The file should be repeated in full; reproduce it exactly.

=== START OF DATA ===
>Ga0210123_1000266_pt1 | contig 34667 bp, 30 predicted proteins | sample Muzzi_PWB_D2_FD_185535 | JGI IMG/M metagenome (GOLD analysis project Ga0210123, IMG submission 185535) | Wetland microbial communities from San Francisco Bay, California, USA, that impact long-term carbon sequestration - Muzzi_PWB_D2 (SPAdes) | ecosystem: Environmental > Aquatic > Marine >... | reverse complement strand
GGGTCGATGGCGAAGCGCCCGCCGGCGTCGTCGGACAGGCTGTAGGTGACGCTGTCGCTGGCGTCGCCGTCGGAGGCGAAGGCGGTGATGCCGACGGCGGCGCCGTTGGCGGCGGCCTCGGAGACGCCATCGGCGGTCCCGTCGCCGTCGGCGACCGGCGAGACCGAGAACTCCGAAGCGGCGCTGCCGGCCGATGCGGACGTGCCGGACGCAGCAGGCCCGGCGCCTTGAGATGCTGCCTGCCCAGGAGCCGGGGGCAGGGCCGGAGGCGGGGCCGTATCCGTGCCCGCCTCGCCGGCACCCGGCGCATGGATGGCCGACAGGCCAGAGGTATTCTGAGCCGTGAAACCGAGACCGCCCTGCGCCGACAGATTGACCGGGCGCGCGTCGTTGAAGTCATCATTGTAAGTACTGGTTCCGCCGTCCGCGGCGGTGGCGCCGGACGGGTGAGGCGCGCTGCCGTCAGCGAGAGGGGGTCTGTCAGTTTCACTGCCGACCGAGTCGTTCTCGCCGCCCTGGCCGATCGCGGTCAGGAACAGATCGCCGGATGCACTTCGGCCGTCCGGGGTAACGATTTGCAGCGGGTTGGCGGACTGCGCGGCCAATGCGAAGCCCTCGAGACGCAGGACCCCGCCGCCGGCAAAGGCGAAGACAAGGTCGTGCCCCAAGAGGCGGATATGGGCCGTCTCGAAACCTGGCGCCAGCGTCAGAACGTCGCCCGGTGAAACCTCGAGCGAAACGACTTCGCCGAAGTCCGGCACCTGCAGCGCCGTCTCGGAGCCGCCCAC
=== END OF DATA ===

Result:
>Ga0210123_1000266_pt1 | contig 34667 bp, 30 predicted proteins | sample Muzzi_PWB_D2_FD_185535 | JGI IMG/M metagenome (GOLD analysis project Ga0210123, IMG submission 185535) | Wetland microbial communities from San Francisco Bay, California, USA, that impact long-term carbon sequestration - Muzzi_PWB_D2 (SPAdes) | ecosystem: Environmental > Aquatic > Marine >... | reverse complement strand
GGGTCGATGGCGAAGCGCCCGCCGGCGTCGTCGGACAGGCTGTAGGTGACGCTGTCGCTGGCGTCGCCGTCGGAGGCGAAGGCGGTGATGCCGACGGCGGCGCCGTTGGCGGCGGCCTCGGAGACGCCATCGGCGGTCCCGTCGCCGTCGGCGACCGGCGAGACCGAGAACTCCGAAGCGGCGCTGCCGGCCGATGCGGACGTGCCGGACGCAGCAGGCCCGGCGCCTTGAGATGCTGCCTGCCCAGGAGCCGGGGGCAGGGCCGGAGGCGGGGCCGTATCCGTGCCCGCCTCGCCGGCACCCGGCGCATGGATGGCCGACAGGCCAGAGGTATTCTGAGCCGTGAAACCGAGACCGCCCTGCGCCGACAGATTGACCGGGCGCGCGTCGTTGAAGTCATCATTGTAAGTACTGGTTCCGCCGTCCGCGGCGGTGGCGCCGGACGGGTGAGGCGCGCTGCCGTCAGCGAGAGGGGGTCTGTCAGTTTCACTGCCGACCGAGTCGTTCTCGCCGCCCTGGCCGATCGCGGTCAGGAACAGATCGCCGGATGCACTTCGGCCGTCCGGGGTAACGATTTGCAGCGGGTTGGCGGACTGCGCGGCCAATGCGAAGCCCTCGAGACGCAGGACCCCGCCGCCGGCAAAGGCGAAGACAAGGTCGTGCCCCAAGAGGCGGATATGGGCCGTCTCGAAACCTGGCGCCAGCGTCAGAACGTCGCCCGGTGAAACCTCGAGCGAAACGACTTCGCCGAAGTCCGGCACCTGCAGCGCCGTCTCGGAGCCGCCCAC